Capitol Hill Block Party | Capitol Hill, Seattle | July 24-26, 2015
By Emery Desper. Photos by Rafael Ochoa and courtesy of Alex Crick / SMI (where noted).
The 2015 edition of Capitol Hill Block Party offered a smorgasbord for fans of Seattle hip-hop. As far as the rap lineup went, it was almost entirely comprised of local artists which gave festival goers a chance to see a great deal of what’s going down on the home front. Instead of going in chronological order of the sets I had a chance to see, I’ll discuss in terms of impact.
Without question, the most lit set of the whole shebang was Jarv Dee and his collective of fellow rappers, the Moor Gang. Saturday afternoon was a soggy affair. The gray skies made it feel like the “real” Seattle we’ve all been searching for amidst the seemingly endless summer. I don’t know if it was the weather, or everyone’s sheer commitment to having fun regardless of the forecast, but inside Neumos was crazy. Jarv’s performance was the most seasoned from a rap purist’s standpoint because it walked the fine line of being your “typical” rap show, but managed to also deliver the essence of simply an excellent performance. It’s rare to see a Seattle crowd this hyped about anything and just watching the crowd go nuts made me realize how interesting an artist he is.
Gifted Gab primed the crowd for Jarv’s appearance by giving a high energy, high impact performance. When she burst onto the stage the whole place felt electric. Her act could best be described with an endless series of flame emojies. She left me believing that she is one of, if not the, best rapper in Seattle.
Sol closed out Block Party at Neumos on Sunday and his show felt like a victory lap. The crowd was thrilled to be there. What stood out most to me is that Seattle rap fans are just happy to have hip-hop that belongs to us — the venue was packed even at the end of a long weekend. The general excitement people expressed from watching a young University of Washington graduate shout-out his parents and rhyme about his world travels provides useful insight into what many people here seem to enjoy about what’s happening in local hip-hop: This was good clean fun. Sol brought out Brothers From Another who had their own great set on Saturday. Their music is fun without being corny — an extremely fine line to walk. Also, an appreciative nod to their stage choreography; nothing wrong with a little boy band showmanship.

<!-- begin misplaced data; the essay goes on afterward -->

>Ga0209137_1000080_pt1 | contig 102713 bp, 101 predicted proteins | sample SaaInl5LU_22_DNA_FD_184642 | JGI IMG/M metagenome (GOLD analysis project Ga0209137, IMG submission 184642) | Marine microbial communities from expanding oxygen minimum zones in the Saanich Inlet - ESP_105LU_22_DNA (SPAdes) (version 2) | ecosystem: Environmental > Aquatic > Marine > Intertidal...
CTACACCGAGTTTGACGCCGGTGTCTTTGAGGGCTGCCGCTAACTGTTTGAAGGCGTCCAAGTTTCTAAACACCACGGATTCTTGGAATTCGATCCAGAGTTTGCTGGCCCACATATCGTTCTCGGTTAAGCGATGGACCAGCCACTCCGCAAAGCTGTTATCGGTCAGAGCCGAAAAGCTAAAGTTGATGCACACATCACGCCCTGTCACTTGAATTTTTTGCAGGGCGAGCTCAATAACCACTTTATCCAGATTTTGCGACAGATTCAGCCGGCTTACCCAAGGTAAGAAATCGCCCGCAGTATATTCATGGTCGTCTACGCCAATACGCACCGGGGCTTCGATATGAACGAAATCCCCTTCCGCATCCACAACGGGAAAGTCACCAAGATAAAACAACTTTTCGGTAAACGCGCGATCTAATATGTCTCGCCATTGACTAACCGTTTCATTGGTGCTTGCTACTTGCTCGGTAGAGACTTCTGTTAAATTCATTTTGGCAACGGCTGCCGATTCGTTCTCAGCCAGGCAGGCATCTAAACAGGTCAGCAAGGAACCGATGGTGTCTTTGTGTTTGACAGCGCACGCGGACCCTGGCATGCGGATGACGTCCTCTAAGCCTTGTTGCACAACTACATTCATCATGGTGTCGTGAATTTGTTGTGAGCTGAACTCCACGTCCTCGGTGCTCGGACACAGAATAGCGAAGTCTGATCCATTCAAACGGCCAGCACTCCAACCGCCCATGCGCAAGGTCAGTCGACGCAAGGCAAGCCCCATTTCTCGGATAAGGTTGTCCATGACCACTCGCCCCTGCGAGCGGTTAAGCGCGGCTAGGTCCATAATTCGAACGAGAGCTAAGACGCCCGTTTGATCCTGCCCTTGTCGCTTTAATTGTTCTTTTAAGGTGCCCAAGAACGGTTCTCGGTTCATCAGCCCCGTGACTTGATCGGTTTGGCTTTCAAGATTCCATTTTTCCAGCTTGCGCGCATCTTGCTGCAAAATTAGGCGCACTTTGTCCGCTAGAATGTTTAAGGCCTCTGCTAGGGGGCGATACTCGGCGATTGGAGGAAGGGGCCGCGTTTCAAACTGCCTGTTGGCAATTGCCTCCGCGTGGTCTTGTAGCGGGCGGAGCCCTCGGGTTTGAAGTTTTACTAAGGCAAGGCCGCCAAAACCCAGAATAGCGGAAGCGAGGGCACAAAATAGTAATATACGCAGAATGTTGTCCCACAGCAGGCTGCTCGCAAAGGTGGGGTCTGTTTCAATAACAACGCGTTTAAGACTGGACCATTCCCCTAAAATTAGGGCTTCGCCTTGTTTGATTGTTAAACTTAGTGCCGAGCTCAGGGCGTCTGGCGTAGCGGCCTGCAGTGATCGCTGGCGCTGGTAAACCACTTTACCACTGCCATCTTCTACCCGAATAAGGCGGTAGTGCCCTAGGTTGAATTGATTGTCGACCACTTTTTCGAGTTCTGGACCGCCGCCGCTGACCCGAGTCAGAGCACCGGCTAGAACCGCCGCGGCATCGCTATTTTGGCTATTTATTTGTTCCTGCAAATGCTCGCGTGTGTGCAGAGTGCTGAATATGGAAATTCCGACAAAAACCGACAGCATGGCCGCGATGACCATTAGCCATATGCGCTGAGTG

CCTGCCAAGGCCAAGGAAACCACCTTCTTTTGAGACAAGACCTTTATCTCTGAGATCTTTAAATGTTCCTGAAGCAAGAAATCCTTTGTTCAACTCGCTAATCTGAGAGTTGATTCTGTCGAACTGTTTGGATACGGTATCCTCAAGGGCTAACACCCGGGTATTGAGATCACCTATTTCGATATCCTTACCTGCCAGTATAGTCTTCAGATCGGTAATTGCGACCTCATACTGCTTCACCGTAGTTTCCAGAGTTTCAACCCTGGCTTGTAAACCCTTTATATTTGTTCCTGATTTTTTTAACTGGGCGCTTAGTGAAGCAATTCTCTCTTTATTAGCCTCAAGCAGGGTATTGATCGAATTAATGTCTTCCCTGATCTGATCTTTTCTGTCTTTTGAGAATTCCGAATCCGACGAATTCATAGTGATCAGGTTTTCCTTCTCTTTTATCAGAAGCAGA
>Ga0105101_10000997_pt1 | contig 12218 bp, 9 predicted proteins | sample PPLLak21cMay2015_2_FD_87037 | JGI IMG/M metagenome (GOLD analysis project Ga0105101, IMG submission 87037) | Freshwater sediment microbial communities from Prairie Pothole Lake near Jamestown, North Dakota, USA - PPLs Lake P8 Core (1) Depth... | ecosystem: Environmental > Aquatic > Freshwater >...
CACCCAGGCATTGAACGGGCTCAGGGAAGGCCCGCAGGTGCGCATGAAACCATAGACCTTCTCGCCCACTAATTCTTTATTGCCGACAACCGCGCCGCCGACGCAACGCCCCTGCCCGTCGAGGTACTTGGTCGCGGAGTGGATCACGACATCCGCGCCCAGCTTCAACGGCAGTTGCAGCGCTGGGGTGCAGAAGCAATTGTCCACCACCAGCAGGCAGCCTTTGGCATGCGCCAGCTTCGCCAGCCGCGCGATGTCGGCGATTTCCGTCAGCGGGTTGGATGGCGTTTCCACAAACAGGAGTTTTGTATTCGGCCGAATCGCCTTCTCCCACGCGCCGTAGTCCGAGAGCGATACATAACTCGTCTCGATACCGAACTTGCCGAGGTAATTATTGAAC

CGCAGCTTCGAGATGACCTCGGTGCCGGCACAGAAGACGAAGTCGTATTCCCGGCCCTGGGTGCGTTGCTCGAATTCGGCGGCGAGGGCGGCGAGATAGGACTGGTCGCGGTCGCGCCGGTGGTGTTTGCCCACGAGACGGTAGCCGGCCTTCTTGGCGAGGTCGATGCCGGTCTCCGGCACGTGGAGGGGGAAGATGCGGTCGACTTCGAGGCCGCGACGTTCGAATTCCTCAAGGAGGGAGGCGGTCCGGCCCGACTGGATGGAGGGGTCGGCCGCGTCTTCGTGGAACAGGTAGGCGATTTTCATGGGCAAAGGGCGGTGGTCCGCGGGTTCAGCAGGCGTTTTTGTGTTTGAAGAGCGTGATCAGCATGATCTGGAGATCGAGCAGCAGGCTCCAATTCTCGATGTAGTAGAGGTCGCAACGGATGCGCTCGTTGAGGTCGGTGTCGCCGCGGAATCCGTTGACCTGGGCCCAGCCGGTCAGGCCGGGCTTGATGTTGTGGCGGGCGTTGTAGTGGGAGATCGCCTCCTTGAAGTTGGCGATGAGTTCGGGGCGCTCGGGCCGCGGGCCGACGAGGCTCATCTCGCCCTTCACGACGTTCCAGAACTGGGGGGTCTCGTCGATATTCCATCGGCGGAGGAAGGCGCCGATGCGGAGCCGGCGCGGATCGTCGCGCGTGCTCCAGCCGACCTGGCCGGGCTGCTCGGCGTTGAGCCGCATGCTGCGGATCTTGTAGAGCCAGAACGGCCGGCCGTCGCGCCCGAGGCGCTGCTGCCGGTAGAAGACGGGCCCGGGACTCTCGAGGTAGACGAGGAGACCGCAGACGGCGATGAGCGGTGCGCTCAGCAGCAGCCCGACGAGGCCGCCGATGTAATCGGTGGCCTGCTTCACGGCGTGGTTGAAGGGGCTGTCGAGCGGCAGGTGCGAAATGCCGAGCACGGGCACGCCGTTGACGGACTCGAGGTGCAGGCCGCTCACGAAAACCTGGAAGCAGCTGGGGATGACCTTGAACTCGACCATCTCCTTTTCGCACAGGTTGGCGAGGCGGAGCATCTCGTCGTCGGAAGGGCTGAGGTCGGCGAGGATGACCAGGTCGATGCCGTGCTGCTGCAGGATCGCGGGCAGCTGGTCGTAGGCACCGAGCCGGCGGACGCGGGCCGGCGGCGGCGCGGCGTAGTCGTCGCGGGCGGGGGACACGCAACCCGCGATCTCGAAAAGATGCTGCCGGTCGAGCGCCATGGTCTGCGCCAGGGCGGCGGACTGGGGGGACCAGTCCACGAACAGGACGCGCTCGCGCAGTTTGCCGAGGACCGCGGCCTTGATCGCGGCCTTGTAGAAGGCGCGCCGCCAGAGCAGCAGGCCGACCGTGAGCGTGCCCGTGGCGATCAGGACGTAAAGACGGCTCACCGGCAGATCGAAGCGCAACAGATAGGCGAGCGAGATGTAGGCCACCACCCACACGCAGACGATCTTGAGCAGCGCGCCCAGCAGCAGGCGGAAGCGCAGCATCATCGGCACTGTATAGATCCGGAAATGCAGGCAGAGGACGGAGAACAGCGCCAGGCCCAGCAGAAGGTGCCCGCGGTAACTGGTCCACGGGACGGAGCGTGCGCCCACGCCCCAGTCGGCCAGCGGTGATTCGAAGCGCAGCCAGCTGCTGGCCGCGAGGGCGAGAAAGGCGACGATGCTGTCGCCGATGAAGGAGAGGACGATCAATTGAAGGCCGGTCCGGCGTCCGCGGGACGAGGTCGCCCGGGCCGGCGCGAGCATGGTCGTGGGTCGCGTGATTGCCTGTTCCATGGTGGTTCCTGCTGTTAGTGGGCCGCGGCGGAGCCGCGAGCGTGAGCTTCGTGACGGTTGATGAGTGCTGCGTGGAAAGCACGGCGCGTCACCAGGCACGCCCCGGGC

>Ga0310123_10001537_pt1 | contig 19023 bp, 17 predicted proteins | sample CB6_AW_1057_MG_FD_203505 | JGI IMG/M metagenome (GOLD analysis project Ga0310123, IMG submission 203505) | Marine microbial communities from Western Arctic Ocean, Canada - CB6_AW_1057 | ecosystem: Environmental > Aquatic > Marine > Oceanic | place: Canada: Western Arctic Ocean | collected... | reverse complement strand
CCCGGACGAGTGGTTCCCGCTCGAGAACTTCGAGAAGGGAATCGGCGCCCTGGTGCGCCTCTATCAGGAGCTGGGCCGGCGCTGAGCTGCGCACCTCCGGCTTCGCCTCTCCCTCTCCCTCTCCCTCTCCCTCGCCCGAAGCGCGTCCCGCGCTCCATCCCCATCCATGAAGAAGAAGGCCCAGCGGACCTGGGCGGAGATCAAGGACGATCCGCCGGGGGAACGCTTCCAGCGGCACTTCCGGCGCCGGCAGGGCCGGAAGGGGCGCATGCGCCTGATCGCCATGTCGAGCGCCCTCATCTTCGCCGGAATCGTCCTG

Seattle rap statesmen Shabazz Palaces kicked off the entire hip-hop lineup on Friday afternoon at the main stage to a relatively small contingent of devoted fans. SP’s set was great and everyone responded well to their spacey vibes and impeccable charisma, but the early time slot resulted in a slimmer than normal crowd. The same thing happened with the Physics, who kicked off Saturday’s festivities with a run-through of their latest album, Wish You Were Here. CHPB was low-key but not turned down. It was full of great shows and performances, but the typical nuisances of large crowds didn’t factor in; the attendance at both of these sets spoke to that.
Some other stand-outs were Dex Amora and One Above Below None. Dex reminded me of the best version of Common and his goal of leaving the crowd in a positive mindstate was achieved. He has a ton of talent and we should all look forward to seeing more from him. Same goes for One Above Below None. Their music is interesting and challenges hip-hop archetypes: OABN have more of a rock band vibe that doesn’t feel contrived. Their style adds diversity to the local scene, marrying rap and rock — including an awesome live band — in a successful way that makes you wonder why more like-minded hip-hop groups can’t pull the same thing off.
Sam Lachow is another rapper that makes excellent use of his live band. He had a pretty big crowd at the finale, with many people were trickling in throughout his set. Sam seemed to have the most fun being on stage, and his fans were so excited to see him that at the close of his set they chanted “One more song!”
As this year’s edition of CHBP proved, Seattle hip-hop is both diverse and cohesive. The acts that I managed to catch this year painted a picture of the small worlds that make up the city as a whole. If you happened to catch all of the hip-hop shows at Block Party, I think you could leave with a good understanding of the key elements of what it feels like to live in this city and be a fan of its hip-hop scene.